Despite there being no evidence of wrongdoing by Prime Minister Nawaz Sharif, the Panama Papers do reveal a chain of links and circumstances which range across his extended family that raise questions that require answers. Some of these are historical and quite where the prime minister got his wealth from originally is far from clear. As to the reasons why he and other family members may have decided to place their wealth offshore, the answer may lie in the fact that as a family their assets have in the past been plundered by the state. It is not only the Sharif clan that have suffered, so have others — in which case it makes sense to put one’s money beyond the reach of a rapacious state and moreover do it legally, if lacking somewhat ethically and morally.
It is the latter point that is currently being laboured by Imran Khan. Making a public address on April 10, Imran Khan reiterated his demand for an impartial judicial inquiry and a forensic audit into the matter and that if this was not forthcoming, he urged the people “to rise before it is too late”. He has threatened to lay siege to the prime minister’s residence at Raiwind and said that the prime minister had lost his moral authority to govern.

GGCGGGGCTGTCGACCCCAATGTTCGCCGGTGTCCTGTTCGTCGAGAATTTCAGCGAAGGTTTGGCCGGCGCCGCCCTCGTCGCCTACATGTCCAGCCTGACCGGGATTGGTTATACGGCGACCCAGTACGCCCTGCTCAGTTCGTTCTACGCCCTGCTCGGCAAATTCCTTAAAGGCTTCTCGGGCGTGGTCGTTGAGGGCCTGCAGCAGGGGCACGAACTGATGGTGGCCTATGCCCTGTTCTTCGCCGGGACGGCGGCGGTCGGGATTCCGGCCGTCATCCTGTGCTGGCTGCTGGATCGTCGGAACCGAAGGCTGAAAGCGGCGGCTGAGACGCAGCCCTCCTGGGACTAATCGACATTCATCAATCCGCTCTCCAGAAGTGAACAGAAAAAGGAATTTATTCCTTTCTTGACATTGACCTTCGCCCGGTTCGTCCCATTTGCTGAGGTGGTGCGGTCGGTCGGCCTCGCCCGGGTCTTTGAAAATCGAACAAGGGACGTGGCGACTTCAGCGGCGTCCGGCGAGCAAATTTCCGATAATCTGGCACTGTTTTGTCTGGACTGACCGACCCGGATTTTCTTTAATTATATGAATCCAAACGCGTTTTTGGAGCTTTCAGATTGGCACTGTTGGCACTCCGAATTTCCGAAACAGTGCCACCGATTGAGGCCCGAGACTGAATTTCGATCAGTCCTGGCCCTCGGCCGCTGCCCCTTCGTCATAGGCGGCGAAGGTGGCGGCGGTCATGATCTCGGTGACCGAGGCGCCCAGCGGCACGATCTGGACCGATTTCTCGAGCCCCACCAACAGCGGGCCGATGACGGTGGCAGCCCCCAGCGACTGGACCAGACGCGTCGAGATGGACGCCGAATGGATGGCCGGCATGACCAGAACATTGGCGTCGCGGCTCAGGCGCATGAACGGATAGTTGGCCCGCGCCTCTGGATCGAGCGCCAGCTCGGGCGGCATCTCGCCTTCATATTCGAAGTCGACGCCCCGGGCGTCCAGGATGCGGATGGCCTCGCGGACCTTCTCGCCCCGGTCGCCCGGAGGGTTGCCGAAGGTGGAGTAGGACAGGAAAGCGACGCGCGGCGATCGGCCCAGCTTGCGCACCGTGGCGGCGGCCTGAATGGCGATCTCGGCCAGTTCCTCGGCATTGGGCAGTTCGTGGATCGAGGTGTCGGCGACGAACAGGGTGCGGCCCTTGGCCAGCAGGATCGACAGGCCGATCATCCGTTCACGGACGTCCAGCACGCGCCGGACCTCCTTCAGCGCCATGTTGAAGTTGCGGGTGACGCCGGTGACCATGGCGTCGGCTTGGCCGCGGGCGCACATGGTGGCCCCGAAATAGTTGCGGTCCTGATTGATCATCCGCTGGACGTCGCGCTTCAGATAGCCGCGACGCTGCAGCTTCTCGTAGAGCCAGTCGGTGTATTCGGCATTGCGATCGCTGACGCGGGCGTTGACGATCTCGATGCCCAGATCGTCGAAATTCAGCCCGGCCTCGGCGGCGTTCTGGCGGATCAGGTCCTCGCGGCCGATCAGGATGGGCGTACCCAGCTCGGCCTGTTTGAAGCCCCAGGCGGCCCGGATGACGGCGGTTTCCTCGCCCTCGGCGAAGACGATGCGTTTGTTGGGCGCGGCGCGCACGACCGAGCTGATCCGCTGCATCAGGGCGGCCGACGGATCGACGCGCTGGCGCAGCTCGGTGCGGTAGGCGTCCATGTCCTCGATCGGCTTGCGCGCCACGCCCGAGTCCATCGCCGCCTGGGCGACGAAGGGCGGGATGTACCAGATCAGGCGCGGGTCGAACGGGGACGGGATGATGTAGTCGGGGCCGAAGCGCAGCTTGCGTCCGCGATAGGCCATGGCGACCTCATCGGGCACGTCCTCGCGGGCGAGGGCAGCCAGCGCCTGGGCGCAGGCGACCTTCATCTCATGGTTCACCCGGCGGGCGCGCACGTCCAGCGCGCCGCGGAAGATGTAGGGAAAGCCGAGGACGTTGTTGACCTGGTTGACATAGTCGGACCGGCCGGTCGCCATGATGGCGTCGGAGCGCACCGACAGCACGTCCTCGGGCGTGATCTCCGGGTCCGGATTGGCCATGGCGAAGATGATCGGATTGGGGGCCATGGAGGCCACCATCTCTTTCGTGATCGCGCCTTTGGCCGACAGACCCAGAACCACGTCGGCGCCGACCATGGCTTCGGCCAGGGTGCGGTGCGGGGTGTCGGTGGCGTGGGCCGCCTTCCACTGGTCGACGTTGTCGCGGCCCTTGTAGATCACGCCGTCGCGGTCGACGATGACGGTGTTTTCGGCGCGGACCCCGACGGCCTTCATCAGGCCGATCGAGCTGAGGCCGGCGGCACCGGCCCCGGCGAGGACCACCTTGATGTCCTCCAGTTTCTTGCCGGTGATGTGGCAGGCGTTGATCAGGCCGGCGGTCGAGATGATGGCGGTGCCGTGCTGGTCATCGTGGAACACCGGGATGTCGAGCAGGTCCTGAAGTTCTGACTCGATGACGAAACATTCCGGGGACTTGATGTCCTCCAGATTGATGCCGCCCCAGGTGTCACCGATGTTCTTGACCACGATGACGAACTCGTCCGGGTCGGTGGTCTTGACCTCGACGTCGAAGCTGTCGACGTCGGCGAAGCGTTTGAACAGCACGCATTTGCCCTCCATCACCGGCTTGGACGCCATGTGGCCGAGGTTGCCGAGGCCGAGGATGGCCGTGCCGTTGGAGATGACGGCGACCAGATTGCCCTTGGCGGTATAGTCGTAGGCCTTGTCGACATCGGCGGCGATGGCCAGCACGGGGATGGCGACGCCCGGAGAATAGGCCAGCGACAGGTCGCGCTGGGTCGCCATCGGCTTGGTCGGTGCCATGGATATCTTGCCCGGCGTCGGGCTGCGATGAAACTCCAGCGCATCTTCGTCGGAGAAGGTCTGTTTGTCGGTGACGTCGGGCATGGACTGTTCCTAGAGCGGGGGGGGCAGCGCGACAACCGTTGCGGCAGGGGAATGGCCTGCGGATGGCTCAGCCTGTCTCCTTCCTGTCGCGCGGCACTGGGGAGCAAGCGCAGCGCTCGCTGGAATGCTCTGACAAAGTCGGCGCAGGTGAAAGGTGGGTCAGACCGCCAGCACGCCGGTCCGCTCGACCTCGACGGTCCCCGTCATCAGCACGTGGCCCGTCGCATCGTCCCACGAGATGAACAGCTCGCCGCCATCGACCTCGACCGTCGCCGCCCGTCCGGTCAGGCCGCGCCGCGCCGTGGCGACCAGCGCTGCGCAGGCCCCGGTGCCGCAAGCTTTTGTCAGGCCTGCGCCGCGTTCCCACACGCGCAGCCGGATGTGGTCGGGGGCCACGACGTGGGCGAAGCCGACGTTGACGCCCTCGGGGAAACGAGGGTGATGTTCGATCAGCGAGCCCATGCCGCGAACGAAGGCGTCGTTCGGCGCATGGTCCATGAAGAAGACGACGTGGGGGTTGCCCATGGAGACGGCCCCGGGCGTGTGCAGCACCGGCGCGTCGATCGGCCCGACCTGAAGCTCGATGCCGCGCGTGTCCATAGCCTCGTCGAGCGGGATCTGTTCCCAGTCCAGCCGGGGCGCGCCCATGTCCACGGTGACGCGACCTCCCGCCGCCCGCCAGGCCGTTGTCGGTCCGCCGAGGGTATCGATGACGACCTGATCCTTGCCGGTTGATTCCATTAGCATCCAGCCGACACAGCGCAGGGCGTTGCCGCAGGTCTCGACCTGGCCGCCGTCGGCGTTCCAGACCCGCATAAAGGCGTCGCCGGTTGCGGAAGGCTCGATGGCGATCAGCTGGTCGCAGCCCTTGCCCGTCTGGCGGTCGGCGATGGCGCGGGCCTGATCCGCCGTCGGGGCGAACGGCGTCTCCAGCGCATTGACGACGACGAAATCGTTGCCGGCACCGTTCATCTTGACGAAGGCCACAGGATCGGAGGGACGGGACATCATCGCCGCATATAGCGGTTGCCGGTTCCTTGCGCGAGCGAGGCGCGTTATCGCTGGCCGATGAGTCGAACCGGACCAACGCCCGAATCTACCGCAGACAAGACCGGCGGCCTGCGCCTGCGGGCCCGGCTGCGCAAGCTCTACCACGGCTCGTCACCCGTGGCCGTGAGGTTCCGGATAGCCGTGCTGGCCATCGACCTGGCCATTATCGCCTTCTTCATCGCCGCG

Mr Khan may be prone to hyperbole but he does have a point. As has been previously highlighted in these columns, we support an impartial inquiry into the Panama revelations, though whether it is judicial or in some other format is increasingly open to question. Where Mr Khan falls down is in statements like “the evidence is already there” — because it is not. The evidence of wrongdoing may appear upon inquiry but at the moment, the prime minister is clean; and ‘innocent until proven guilty’ is as applicable to the prime minister as it is to Mr Khan or anybody else. But there is cause for reasonable doubt — and given the nature of the office it is also reasonable to take a position that the prime minister should be held to a higher standard than that of the common man.
Published in The Express Tribune, April 12th, 2016.
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